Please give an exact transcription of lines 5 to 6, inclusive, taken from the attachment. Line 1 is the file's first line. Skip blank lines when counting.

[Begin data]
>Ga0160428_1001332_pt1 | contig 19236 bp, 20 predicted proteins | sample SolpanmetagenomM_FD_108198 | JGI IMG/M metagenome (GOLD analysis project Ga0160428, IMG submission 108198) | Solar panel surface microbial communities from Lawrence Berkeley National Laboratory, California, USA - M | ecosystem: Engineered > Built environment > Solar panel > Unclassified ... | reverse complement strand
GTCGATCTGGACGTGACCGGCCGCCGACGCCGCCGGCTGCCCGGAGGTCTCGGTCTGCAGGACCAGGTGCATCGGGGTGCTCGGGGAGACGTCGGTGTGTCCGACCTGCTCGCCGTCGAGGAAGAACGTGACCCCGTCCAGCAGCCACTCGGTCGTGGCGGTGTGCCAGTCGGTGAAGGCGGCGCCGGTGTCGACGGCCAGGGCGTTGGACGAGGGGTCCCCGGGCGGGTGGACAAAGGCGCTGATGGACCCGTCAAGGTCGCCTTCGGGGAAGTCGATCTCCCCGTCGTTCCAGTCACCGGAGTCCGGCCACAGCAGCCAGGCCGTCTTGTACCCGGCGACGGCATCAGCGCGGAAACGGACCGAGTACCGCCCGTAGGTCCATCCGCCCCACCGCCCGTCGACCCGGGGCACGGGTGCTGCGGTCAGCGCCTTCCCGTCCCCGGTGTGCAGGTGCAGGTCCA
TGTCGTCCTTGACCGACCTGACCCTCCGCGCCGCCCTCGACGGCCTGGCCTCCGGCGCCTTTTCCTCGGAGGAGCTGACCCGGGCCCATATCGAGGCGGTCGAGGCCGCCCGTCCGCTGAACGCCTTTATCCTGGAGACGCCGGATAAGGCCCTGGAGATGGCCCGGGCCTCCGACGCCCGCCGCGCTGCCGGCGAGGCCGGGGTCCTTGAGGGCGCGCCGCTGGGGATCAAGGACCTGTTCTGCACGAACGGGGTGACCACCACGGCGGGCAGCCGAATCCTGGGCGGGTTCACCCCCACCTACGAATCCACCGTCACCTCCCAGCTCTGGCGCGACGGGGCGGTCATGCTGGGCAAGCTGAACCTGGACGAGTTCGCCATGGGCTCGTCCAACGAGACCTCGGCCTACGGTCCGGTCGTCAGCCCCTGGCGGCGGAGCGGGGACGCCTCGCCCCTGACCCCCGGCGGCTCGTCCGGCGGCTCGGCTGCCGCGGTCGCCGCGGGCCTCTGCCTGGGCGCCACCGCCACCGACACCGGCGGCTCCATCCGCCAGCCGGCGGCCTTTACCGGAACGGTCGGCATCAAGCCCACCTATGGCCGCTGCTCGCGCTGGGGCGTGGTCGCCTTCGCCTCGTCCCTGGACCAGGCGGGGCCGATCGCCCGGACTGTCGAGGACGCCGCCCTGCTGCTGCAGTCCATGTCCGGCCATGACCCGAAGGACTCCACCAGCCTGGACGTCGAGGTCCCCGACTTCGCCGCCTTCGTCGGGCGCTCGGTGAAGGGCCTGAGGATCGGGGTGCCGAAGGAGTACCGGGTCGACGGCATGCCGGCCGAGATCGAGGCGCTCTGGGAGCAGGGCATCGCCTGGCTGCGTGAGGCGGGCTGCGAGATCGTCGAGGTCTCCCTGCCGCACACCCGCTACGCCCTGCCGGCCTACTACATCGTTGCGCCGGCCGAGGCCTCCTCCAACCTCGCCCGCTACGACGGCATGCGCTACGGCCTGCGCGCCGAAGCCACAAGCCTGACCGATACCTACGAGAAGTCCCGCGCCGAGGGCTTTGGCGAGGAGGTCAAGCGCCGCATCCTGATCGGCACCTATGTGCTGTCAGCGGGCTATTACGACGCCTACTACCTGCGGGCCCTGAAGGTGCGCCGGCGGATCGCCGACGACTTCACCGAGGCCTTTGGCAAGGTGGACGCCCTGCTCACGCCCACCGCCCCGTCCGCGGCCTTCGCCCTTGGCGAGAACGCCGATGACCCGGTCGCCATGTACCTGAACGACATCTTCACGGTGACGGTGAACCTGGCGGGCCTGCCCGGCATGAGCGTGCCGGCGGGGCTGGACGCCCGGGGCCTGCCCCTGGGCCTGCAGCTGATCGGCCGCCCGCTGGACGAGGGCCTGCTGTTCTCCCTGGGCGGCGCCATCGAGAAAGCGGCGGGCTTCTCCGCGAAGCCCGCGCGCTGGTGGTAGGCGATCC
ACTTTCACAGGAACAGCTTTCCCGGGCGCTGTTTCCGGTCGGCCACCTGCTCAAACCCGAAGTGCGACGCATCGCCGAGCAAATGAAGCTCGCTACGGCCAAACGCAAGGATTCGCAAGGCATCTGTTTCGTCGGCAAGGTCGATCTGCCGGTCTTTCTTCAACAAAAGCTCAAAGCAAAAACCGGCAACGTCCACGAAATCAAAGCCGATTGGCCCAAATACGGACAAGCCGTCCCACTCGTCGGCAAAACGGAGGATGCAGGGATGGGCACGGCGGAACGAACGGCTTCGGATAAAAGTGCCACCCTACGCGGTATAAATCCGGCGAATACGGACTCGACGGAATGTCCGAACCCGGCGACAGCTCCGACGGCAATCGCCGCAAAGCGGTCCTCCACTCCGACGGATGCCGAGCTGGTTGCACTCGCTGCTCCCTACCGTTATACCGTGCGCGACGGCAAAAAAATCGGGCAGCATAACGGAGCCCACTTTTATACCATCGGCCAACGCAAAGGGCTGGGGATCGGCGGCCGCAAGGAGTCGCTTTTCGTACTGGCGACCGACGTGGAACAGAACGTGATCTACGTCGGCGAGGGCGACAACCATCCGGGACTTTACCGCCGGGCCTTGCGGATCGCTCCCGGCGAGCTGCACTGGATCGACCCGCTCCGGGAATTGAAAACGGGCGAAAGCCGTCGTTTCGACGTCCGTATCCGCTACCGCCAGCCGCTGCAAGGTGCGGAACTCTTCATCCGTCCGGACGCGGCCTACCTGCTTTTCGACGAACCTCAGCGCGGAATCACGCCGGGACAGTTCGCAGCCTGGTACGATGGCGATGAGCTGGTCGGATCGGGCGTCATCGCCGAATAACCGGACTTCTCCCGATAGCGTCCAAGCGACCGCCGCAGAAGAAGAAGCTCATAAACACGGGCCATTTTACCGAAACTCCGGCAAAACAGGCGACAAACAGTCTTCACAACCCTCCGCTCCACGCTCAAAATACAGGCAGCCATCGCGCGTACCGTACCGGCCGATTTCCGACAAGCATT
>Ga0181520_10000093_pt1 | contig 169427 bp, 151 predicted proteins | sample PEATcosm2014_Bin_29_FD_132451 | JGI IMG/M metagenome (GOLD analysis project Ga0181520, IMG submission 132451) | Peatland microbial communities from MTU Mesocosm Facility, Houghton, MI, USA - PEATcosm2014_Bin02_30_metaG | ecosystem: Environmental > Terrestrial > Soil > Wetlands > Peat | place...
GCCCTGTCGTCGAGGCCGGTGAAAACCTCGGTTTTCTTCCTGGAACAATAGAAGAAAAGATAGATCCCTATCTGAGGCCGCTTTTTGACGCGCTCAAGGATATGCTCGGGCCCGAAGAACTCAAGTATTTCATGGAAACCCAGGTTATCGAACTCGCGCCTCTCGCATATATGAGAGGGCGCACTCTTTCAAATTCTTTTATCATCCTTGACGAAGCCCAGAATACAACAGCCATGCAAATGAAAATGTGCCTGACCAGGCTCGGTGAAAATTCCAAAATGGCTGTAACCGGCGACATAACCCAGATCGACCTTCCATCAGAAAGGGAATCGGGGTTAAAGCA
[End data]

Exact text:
>Ga0181520_10000093_pt1 | contig 169427 bp, 151 predicted proteins | sample PEATcosm2014_Bin_29_FD_132451 | JGI IMG/M metagenome (GOLD analysis project Ga0181520, IMG submission 132451) | Peatland microbial communities from MTU Mesocosm Facility, Houghton, MI, USA - PEATcosm2014_Bin02_30_metaG | ecosystem: Environmental > Terrestrial > Soil > Wetlands > Peat | place...
GCCCTGTCGTCGAGGCCGGTGAAAACCTCGGTTTTCTTCCTGGAACAATAGAAGAAAAGATAGATCCCTATCTGAGGCCGCTTTTTGACGCGCTCAAGGATATGCTCGGGCCCGAAGAACTCAAGTATTTCATGGAAACCCAGGTTATCGAACTCGCGCCTCTCGCATATATGAGAGGGCGCACTCTTTCAAATTCTTTTATCATCCTTGACGAAGCCCAGAATACAACAGCCATGCAAATGAAAATGTGCCTGACCAGGCTCGGTGAAAATTCCAAAATGGCTGTAACCGGCGACATAACCCAGATCGACCTTCCATCAGAAAGGGAATCGGGGTTAAAGCA